In the space of about twenty minutes at Anfield, Liverpool had made quite the statement to anyone watching the fourth-placed teams in the Premier League and Bundesliga contest for a place in the groups stages of the Champions League. It was Liverpool that reached the illustrious and lucrative land of milk and honey, replete with other potential benefits on offer for Jürgen Klopp and his group.
There are times when too much importance is attributed to a single game, but look at the financial ramifications of qualifying from the play-off round. Liverpool earned €2 million by winning on Wednesday and a further €12.7 million for participating in the group stages. There is €1.5 million awarded for every win and €500,000 for every draw against Sevilla, Spartak, or Maribor. Qualification for the last 16 earns Merseyside’s finest brings in €6 million in prize money. Liverpool probably need at least three wins and a draw to qualify, amounting to €5 million. In this minimum expectation scenario, a total of €25.7 million should be expected by Klopp ensuring his players do the needful.
Beyond financial considerations that relate only to prize money and haven’t taken into account matchday revenue, merchandising, and other ancillary benefits, Liverpool have returned to a competition that has been difficult to reach this decade. This season’s campaign in Europe’s premier competition will only be the club’s second in the past seven seasons—a record that simply shames this grand and storied club. In the second season of the top six era, however, five of England’s sinister six have accomplished what was believed to be absolutely necessary: Champions League qualification. Only Arsenal, under the Premier League’s urbane elder statesman in Arsène Wenger, failed to reach the promised land where finances are bolstered and elite reputations are forged.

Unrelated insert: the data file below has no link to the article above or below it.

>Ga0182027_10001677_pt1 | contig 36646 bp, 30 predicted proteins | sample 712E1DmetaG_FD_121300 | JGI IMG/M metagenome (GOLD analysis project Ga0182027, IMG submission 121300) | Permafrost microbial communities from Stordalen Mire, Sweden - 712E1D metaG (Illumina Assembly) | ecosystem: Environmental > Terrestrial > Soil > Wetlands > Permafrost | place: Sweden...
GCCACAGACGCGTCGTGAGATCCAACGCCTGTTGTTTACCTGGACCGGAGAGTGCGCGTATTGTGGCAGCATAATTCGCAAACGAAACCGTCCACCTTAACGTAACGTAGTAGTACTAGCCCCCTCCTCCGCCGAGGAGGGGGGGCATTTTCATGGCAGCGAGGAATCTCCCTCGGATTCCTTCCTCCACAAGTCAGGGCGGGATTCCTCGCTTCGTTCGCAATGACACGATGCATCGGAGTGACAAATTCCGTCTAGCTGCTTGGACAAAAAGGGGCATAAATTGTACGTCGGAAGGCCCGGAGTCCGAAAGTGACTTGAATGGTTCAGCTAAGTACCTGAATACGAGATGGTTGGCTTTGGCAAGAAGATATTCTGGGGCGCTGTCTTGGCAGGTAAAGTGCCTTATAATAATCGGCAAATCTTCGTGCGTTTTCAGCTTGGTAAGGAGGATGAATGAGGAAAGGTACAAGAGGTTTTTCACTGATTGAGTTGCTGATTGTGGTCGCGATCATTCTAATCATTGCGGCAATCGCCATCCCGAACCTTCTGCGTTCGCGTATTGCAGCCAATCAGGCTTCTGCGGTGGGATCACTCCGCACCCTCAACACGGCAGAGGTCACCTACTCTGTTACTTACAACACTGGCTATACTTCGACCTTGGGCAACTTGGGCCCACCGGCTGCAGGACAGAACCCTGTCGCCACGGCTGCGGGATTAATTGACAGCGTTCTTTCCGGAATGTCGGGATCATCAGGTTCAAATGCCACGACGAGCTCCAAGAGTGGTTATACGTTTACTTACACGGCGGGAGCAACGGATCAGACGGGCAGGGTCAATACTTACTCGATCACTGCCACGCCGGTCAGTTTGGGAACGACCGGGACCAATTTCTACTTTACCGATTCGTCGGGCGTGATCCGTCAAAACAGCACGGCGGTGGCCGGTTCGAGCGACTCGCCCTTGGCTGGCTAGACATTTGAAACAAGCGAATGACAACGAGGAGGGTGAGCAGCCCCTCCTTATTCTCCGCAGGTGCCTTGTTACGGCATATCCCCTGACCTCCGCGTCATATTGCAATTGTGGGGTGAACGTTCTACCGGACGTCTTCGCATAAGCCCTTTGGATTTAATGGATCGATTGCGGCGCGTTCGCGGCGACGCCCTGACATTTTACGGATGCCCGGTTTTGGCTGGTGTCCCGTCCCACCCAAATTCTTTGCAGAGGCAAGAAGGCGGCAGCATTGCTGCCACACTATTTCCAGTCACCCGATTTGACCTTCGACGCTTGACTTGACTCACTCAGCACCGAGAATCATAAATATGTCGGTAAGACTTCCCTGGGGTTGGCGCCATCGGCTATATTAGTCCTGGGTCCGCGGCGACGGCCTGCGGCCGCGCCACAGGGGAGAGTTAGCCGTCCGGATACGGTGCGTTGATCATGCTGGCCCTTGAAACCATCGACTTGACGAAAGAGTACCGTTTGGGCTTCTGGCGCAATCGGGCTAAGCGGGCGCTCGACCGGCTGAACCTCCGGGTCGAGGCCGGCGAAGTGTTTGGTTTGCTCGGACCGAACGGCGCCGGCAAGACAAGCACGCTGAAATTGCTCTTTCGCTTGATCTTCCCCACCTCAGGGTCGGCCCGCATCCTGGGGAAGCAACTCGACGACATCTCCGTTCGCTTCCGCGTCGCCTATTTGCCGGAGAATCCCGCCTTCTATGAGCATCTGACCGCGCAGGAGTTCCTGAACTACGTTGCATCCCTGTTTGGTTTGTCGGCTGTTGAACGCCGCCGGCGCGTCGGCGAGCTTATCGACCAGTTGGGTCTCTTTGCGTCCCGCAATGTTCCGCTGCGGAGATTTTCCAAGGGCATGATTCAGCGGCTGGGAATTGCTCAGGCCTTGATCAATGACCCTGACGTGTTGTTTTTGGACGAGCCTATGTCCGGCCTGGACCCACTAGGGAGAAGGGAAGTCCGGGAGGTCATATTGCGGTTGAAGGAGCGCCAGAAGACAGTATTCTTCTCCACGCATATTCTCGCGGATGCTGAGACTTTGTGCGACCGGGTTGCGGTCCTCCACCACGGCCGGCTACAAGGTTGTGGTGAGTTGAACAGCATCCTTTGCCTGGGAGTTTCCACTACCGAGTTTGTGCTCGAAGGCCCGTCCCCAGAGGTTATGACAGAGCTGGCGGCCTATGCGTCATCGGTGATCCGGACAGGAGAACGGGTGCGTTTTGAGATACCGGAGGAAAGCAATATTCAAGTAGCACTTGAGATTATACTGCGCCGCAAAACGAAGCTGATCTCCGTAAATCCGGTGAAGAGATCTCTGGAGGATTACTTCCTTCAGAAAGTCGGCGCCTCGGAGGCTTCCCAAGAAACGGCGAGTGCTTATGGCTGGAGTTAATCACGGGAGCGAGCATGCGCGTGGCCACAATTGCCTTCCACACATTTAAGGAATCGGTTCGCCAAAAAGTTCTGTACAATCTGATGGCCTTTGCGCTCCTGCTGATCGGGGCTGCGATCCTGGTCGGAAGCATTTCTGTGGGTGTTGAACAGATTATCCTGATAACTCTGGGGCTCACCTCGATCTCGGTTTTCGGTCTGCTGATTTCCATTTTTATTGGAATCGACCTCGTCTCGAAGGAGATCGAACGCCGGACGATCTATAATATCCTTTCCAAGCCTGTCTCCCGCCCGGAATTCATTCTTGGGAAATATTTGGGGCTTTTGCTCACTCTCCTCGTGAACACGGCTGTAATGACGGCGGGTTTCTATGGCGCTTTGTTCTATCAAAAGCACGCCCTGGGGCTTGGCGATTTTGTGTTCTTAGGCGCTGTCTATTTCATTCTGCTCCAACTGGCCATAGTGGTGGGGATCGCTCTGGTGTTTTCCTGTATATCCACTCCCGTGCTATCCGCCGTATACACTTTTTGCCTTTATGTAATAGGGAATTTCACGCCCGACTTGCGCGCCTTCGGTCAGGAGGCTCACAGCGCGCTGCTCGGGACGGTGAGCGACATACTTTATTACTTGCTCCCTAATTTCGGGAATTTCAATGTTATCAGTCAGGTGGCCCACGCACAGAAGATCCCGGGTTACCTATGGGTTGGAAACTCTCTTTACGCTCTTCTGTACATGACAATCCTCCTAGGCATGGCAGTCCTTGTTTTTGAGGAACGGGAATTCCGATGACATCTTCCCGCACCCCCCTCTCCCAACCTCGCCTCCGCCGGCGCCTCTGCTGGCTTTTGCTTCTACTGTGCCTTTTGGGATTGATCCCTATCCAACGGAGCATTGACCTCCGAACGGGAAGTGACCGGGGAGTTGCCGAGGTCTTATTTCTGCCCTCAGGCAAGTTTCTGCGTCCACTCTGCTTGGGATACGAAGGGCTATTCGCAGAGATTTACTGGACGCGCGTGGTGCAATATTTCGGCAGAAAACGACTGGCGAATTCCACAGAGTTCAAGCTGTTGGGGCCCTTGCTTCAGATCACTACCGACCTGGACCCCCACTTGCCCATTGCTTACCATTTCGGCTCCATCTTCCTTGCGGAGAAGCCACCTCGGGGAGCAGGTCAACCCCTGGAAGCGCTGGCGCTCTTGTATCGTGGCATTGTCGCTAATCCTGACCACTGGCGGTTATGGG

To vanquish Hoffenheim in such a stirring manner was notable as Liverpool had secured fourth spot by only a point, conceded a penalty against Middlesbrough in the final game of the season at 0-0, conceded a penalty in the first leg at the Rhein-Neckar-Arena when the game was goalless, became the first team to win away to Hoffenheim in 15 months, and secured a group stage berth by subsequently shredding Nagelsmann’s side with a heady concoction of pace, movement, and counter pressing. It was a performance that did justice to the club’s great name forever tied to Shankly, Paisley, Fagan, Dalglish, and Gerrard.
In some ways, it was Liverpool’s European equivalent of beating Arsenal 4-3 at Anfield. That was the game that showcased both the attacking power and defensive frailties within the team that Klopp had constructed. That season would go on to underline these qualities as Liverpool spent the first half of the season looking like title challengers and potential Premier League champions before certain realities arose as 2016 gave way to 2017. Even so, what a game that was. Arsenal’s second and third goals came after Liverpool had done enough to secure three points, just as Hoffenheim’s two goals arrived after it was all too late. Those warnings, however, did not avert the maddening 4-3 defeat to Bournemouth at Dean Court and this season’s 3-3 draw against Watford FC.